In Bristol, for example, Avon and Somerset Police introduced a comprehensive Restorative Approaches offer to complainants when dealing with complaints suitable for 'Local Resolution'. This provides a proportionate response to such complaints, resulting in higher levels of satisfaction amongst complainants, whilst at the same time, providing an opportunity for staff to explain face to face with complainants, the reasons behind the action taken.
Such an approach to complaints handling allows for those members of staff complained about, to face their complainant and to subsequently reflect upon the situation that gave rise to the complaint - a powerful tool in enhancing the quality of service delivery to the public, especially within public sector organisations. Restorative Solutions CIC are able to provide a bespoke package to employers wanting to develop this area of their activity.
National Offender Management Service Capacity Building
The NOMS programme ran from January 2011 and closed in March 2015 to improve the capacity of the prison and probation services to deliver Restorative Justice - especially post-sentence victim / offender conferences in cases of serious violent and acquisitive crime.
Over 800 staff - including significant numbers from police and voluntary sector - were trained as facilitators, and foundation level awareness training was provided for several hundred more. Some facilitators were provided with further support by Restorative Solutions and became trainers, case supervisor, and accredited practitioners.
Restorative Solutions cooperated with the Thames Valley Partnership on elements of the programme, including management support for prisons and probation areas, with two key outputs being produced:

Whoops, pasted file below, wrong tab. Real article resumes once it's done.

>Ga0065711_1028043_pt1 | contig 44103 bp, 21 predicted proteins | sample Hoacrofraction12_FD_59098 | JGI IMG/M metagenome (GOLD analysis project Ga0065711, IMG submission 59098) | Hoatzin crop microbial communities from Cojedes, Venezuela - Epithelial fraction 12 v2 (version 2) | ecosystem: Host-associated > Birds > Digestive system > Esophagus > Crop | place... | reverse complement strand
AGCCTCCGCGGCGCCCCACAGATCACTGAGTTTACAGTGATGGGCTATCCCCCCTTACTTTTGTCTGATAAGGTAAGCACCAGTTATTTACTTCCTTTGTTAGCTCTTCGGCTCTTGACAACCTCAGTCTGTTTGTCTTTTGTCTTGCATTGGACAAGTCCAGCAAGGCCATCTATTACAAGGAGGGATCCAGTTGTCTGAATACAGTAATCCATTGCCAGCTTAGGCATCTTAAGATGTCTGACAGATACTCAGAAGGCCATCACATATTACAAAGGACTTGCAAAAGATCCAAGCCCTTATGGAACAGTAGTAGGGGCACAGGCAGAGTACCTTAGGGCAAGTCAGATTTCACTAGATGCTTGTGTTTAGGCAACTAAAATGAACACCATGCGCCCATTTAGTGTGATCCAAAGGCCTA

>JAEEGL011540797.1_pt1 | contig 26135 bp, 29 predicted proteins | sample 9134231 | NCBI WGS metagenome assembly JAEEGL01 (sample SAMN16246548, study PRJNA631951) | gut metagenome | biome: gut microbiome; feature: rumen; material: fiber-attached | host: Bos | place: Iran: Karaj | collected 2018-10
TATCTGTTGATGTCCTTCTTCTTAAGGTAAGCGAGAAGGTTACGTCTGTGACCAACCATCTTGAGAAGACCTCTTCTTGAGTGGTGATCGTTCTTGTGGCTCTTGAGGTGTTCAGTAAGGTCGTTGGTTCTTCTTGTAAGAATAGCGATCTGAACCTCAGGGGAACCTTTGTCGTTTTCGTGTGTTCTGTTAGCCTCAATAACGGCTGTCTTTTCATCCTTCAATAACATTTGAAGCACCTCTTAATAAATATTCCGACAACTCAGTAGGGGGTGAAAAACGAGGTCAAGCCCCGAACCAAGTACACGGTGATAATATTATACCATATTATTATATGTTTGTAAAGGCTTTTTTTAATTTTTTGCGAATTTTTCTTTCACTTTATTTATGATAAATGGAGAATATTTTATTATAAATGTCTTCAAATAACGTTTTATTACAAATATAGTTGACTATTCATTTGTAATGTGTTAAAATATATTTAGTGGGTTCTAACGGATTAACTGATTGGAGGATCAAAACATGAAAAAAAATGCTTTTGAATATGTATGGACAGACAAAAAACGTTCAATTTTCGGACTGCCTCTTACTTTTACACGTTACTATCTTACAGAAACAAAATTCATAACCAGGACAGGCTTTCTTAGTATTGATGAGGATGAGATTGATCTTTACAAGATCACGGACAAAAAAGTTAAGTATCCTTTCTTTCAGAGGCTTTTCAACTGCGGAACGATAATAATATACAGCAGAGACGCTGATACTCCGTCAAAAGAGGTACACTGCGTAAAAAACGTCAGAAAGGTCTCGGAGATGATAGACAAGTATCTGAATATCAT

A comprehensive guide to establishing an Restorative Justice scheme - Wait 'til Eight.
A guide for prison governors on how to provide a supportive environment for Restorative Justice
An evaluation of the programme, by the Institute for Criminal Policy Research at Birkbeck, University of London is available here:
As lead partners in the definition and delivery of the NOMS (now HMPPS) programme we can support your organisation in the areas of strategic advice, management support and training to prisons, Offender Services, Community Rehabilitation Companies, and the National Probation Service.
NRJ (Neighbourhood Restorative Justice)
Following the development of a number of Neighbourhood Restorative Justice sites (NRJ), we gained funding to expand the programme on a national basis. Fifty sites are now fully operational with plans to incorporate and integrate the approach in the areas where we are working with Police & Crime Commissioners.